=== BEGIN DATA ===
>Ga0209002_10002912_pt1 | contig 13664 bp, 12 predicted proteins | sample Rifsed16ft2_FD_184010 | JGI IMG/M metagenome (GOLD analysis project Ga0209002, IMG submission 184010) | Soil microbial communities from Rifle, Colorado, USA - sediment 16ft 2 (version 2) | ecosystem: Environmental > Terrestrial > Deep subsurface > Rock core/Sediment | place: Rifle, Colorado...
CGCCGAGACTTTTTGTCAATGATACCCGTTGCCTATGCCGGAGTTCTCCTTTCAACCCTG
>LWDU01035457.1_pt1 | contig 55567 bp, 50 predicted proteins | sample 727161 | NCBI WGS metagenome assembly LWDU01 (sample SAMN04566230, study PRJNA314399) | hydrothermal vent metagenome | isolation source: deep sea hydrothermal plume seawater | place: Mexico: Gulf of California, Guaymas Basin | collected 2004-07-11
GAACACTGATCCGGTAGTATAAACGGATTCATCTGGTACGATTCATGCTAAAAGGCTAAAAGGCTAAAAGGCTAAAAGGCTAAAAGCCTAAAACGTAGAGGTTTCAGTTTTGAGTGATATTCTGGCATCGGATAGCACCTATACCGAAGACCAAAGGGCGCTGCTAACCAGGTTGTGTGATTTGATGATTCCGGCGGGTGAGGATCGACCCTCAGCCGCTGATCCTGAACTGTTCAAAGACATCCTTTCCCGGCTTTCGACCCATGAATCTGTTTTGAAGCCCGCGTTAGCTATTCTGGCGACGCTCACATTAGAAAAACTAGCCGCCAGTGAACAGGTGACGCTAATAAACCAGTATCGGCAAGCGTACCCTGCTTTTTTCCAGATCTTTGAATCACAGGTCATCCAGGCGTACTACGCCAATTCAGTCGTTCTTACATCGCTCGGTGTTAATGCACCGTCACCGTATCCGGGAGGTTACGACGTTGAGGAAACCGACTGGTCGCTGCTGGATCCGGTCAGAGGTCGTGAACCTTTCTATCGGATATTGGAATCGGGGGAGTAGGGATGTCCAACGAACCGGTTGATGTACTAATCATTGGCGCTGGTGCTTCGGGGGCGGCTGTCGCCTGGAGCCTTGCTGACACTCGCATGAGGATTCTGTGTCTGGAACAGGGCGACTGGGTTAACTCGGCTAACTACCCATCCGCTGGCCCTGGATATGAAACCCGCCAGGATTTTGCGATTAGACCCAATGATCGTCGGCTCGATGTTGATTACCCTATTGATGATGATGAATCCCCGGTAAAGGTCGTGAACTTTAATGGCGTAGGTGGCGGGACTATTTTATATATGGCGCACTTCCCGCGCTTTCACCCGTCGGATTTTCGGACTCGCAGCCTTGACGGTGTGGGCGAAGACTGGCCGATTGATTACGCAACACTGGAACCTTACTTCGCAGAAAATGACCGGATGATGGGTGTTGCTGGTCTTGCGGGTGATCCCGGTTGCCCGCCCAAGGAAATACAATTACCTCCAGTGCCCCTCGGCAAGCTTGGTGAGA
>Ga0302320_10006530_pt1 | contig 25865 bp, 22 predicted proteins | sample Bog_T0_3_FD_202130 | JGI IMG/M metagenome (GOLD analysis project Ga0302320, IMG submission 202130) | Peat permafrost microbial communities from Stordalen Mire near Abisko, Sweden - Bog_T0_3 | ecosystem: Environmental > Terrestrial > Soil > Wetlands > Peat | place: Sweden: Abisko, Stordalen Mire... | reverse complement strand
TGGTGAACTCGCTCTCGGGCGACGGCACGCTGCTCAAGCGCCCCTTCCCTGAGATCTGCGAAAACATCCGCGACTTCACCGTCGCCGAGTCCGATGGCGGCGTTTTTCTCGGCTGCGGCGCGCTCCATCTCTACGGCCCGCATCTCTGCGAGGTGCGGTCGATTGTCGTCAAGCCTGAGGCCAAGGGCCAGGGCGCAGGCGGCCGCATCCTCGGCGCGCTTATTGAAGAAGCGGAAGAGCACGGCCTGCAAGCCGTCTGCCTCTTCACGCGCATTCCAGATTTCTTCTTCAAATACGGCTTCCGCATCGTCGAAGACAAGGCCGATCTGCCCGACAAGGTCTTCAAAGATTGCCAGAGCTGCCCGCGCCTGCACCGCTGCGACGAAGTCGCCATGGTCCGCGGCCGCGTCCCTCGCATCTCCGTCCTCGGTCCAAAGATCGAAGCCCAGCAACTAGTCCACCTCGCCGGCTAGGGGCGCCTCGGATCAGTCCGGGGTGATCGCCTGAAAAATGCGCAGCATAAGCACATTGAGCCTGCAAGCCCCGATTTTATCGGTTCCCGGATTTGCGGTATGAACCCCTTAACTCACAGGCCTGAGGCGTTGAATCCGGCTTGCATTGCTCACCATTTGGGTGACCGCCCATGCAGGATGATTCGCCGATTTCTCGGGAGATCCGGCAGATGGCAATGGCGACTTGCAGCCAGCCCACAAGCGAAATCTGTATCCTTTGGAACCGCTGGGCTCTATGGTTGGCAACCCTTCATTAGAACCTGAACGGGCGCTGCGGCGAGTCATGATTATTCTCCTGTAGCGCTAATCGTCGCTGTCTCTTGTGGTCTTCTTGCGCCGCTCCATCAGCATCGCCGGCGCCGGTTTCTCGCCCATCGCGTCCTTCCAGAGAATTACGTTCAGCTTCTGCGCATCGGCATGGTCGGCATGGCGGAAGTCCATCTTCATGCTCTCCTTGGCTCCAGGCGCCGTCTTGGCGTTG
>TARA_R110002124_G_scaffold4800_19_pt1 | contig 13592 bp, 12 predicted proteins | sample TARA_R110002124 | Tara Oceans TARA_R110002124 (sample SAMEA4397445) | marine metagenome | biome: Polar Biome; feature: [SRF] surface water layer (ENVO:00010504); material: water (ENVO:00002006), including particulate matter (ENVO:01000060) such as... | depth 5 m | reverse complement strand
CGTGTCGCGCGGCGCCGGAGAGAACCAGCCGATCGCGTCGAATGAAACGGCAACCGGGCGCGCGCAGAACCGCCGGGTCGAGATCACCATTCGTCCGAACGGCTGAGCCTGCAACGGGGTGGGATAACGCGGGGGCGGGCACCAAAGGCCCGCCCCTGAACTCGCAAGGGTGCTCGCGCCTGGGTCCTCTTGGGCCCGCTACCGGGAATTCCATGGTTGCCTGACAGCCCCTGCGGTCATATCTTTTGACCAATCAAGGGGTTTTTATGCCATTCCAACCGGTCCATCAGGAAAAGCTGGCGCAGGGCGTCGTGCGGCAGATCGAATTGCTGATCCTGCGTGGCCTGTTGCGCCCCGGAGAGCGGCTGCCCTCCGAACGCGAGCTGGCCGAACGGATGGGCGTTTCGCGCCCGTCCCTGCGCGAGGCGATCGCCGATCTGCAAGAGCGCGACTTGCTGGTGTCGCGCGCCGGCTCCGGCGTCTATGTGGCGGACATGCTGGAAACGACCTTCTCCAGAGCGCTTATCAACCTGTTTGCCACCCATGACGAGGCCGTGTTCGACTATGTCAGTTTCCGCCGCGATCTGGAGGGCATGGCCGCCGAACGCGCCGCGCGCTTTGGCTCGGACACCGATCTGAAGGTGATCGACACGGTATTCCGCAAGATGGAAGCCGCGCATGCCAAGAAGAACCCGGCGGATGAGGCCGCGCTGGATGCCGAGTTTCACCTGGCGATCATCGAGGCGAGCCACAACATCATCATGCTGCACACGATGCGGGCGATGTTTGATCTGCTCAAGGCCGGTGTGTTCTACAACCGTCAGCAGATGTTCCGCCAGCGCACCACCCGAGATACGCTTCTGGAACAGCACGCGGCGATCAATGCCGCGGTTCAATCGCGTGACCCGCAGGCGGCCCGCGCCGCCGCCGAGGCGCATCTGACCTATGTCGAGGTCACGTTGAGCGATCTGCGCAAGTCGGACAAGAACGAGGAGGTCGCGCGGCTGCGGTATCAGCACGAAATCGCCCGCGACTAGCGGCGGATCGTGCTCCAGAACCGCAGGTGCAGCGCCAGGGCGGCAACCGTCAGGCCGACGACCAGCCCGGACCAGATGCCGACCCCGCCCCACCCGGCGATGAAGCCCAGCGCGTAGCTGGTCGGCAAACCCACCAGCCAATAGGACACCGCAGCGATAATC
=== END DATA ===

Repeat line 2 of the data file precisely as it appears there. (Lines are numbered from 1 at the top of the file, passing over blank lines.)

CGCCGAGACTTTTTGTCAATGATACCCGTTGCCTATGCCGGAGTTCTCCTTTCAACCCTG